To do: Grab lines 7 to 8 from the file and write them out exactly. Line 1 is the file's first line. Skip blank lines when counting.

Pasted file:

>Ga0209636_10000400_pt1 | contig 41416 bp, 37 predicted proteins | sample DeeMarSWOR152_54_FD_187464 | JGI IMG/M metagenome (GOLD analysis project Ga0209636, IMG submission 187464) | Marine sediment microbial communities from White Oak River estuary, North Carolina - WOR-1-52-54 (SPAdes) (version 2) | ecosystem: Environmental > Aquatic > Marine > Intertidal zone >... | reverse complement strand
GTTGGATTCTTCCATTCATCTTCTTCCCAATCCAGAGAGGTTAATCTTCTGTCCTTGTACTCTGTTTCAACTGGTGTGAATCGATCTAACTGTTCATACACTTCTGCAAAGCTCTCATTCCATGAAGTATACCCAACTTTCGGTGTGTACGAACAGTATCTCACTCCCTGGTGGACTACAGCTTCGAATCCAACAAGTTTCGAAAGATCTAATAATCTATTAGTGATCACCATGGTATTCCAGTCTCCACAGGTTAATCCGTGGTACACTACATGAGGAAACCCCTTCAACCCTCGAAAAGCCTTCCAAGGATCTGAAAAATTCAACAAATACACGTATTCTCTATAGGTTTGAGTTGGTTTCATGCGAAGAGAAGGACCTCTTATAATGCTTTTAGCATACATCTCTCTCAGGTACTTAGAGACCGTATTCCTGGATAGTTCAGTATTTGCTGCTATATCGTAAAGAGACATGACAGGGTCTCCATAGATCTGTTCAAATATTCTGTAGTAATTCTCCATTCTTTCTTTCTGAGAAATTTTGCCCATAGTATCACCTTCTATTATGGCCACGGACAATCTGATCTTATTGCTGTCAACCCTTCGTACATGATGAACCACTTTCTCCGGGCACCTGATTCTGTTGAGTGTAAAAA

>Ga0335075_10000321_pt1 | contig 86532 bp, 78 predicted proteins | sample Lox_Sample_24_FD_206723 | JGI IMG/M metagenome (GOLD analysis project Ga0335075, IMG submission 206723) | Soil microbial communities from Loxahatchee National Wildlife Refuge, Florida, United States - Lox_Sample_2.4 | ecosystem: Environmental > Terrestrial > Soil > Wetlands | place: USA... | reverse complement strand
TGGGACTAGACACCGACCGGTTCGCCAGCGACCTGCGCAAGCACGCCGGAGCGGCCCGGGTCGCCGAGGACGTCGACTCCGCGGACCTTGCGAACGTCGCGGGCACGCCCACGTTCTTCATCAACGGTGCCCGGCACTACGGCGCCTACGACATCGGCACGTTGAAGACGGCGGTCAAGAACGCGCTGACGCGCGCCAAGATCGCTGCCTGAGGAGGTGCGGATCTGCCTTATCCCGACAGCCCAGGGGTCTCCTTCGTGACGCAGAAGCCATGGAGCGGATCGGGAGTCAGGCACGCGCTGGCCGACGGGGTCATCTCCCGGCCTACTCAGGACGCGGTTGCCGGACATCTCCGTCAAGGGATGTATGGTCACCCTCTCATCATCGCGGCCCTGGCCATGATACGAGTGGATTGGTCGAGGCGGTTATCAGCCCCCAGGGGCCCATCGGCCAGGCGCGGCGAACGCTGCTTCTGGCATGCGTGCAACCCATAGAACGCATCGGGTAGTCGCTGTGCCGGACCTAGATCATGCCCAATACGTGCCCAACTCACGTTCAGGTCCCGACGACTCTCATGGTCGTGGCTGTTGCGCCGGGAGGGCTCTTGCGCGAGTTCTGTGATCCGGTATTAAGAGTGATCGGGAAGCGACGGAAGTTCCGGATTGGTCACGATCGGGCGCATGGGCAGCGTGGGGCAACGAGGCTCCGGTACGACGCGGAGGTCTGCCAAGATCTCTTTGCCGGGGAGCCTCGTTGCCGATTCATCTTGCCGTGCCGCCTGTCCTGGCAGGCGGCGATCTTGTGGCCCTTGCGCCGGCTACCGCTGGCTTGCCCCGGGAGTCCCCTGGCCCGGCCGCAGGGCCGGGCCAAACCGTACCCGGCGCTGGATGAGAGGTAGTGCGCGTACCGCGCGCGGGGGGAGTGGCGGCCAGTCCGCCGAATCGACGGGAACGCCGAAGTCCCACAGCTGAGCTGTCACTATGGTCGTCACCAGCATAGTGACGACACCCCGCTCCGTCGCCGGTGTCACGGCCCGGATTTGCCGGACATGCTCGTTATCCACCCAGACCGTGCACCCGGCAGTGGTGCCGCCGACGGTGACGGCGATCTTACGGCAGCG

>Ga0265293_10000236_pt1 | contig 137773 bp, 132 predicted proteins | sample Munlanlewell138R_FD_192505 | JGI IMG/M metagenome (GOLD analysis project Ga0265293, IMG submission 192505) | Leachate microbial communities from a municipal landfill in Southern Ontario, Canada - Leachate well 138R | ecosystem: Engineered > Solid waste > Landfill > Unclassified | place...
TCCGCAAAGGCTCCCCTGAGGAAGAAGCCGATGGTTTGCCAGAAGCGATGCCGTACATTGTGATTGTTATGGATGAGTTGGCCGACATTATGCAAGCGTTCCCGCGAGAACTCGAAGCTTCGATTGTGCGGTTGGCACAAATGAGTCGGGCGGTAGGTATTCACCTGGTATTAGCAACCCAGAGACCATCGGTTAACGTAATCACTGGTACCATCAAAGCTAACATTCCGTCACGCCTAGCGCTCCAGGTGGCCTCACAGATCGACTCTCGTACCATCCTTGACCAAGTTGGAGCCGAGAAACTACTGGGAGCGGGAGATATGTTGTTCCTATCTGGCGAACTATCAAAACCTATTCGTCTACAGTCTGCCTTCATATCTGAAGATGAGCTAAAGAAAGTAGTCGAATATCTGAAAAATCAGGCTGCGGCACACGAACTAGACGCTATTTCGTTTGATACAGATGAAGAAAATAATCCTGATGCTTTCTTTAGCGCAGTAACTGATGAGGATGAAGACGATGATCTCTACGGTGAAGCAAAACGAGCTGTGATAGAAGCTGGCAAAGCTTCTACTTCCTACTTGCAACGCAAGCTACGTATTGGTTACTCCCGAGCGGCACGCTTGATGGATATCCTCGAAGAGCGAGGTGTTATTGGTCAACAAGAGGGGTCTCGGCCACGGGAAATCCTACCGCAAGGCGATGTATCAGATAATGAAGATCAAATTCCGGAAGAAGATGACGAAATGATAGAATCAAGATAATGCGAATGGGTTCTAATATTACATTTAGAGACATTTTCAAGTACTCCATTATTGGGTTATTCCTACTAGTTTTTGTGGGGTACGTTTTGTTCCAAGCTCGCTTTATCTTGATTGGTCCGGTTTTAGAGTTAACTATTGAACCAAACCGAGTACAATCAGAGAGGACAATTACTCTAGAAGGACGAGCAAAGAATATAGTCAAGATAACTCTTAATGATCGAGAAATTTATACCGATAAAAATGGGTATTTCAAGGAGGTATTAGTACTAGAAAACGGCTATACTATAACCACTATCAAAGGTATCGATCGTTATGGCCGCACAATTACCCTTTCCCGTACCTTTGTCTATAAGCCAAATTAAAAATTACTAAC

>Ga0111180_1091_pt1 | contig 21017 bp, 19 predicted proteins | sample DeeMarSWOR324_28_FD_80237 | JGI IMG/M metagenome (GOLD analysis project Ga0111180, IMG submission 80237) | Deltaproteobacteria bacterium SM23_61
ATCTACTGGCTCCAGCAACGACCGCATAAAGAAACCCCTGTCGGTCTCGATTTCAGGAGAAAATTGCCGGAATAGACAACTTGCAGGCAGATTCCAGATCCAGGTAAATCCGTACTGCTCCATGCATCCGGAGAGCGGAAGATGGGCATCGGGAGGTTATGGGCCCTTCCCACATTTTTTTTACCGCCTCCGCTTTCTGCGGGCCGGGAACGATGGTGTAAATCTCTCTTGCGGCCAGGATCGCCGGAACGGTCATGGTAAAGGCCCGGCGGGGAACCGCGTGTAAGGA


>Ga0111180_1091_pt1 | contig 21017 bp, 19 predicted proteins | sample DeeMarSWOR324_28_FD_80237 | JGI IMG/M metagenome (GOLD analysis project Ga0111180, IMG submission 80237) | Deltaproteobacteria bacterium SM23_61
ATCTACTGGCTCCAGCAACGACCGCATAAAGAAACCCCTGTCGGTCTCGATTTCAGGAGAAAATTGCCGGAATAGACAACTTGCAGGCAGATTCCAGATCCAGGTAAATCCGTACTGCTCCATGCATCCGGAGAGCGGAAGATGGGCATCGGGAGGTTATGGGCCCTTCCCACATTTTTTTTACCGCCTCCGCTTTCTGCGGGCCGGGAACGATGGTGTAAATCTCTCTTGCGGCCAGGATCGCCGGAACGGTCATGGTAAAGGCCCGGCGGGGAACCGCGTGTAAGGA